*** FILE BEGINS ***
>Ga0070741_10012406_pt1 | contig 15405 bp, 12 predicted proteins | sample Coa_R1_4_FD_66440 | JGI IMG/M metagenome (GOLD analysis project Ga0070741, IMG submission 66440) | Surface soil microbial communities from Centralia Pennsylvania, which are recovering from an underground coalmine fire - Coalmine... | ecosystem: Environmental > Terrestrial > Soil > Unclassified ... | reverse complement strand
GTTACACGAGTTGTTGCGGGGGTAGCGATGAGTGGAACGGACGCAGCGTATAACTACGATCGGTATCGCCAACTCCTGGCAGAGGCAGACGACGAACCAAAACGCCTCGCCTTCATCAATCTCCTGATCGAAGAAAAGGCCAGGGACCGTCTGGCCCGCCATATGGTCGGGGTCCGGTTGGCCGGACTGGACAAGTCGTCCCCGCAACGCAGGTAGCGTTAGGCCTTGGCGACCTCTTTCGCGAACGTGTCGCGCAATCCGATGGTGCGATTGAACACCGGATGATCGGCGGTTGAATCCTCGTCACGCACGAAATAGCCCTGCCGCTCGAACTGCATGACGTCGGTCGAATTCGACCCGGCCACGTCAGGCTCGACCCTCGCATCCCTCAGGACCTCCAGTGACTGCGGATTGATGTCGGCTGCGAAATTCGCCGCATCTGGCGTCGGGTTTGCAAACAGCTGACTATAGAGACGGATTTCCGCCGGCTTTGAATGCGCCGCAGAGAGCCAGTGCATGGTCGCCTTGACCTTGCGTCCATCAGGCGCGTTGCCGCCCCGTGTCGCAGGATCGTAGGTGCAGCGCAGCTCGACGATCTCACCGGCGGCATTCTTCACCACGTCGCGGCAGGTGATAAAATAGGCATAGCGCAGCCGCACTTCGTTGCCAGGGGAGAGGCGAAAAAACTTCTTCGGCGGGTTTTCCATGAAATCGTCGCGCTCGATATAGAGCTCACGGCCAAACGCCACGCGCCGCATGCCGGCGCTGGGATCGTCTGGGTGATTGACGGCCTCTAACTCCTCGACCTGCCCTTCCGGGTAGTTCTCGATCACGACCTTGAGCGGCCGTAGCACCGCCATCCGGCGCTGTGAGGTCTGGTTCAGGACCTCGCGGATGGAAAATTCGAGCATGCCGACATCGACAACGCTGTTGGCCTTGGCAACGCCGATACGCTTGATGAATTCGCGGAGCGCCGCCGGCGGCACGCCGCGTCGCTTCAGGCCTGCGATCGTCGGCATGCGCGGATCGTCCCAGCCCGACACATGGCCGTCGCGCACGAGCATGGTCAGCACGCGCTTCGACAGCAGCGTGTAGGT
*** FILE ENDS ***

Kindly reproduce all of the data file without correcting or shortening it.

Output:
>Ga0070741_10012406_pt1 | contig 15405 bp, 12 predicted proteins | sample Coa_R1_4_FD_66440 | JGI IMG/M metagenome (GOLD analysis project Ga0070741, IMG submission 66440) | Surface soil microbial communities from Centralia Pennsylvania, which are recovering from an underground coalmine fire - Coalmine... | ecosystem: Environmental > Terrestrial > Soil > Unclassified ... | reverse complement strand
GTTACACGAGTTGTTGCGGGGGTAGCGATGAGTGGAACGGACGCAGCGTATAACTACGATCGGTATCGCCAACTCCTGGCAGAGGCAGACGACGAACCAAAACGCCTCGCCTTCATCAATCTCCTGATCGAAGAAAAGGCCAGGGACCGTCTGGCCCGCCATATGGTCGGGGTCCGGTTGGCCGGACTGGACAAGTCGTCCCCGCAACGCAGGTAGCGTTAGGCCTTGGCGACCTCTTTCGCGAACGTGTCGCGCAATCCGATGGTGCGATTGAACACCGGATGATCGGCGGTTGAATCCTCGTCACGCACGAAATAGCCCTGCCGCTCGAACTGCATGACGTCGGTCGAATTCGACCCGGCCACGTCAGGCTCGACCCTCGCATCCCTCAGGACCTCCAGTGACTGCGGATTGATGTCGGCTGCGAAATTCGCCGCATCTGGCGTCGGGTTTGCAAACAGCTGACTATAGAGACGGATTTCCGCCGGCTTTGAATGCGCCGCAGAGAGCCAGTGCATGGTCGCCTTGACCTTGCGTCCATCAGGCGCGTTGCCGCCCCGTGTCGCAGGATCGTAGGTGCAGCGCAGCTCGACGATCTCACCGGCGGCATTCTTCACCACGTCGCGGCAGGTGATAAAATAGGCATAGCGCAGCCGCACTTCGTTGCCAGGGGAGAGGCGAAAAAACTTCTTCGGCGGGTTTTCCATGAAATCGTCGCGCTCGATATAGAGCTCACGGCCAAACGCCACGCGCCGCATGCCGGCGCTGGGATCGTCTGGGTGATTGACGGCCTCTAACTCCTCGACCTGCCCTTCCGGGTAGTTCTCGATCACGACCTTGAGCGGCCGTAGCACCGCCATCCGGCGCTGTGAGGTCTGGTTCAGGACCTCGCGGATGGAAAATTCGAGCATGCCGACATCGACAACGCTGTTGGCCTTGGCAACGCCGATACGCTTGATGAATTCGCGGAGCGCCGCCGGCGGCACGCCGCGTCGCTTCAGGCCTGCGATCGTCGGCATGCGCGGATCGTCCCAGCCCGACACATGGCCGTCGCGCACGAGCATGGTCAGCACGCGCTTCGACAGCAGCGTGTAGGT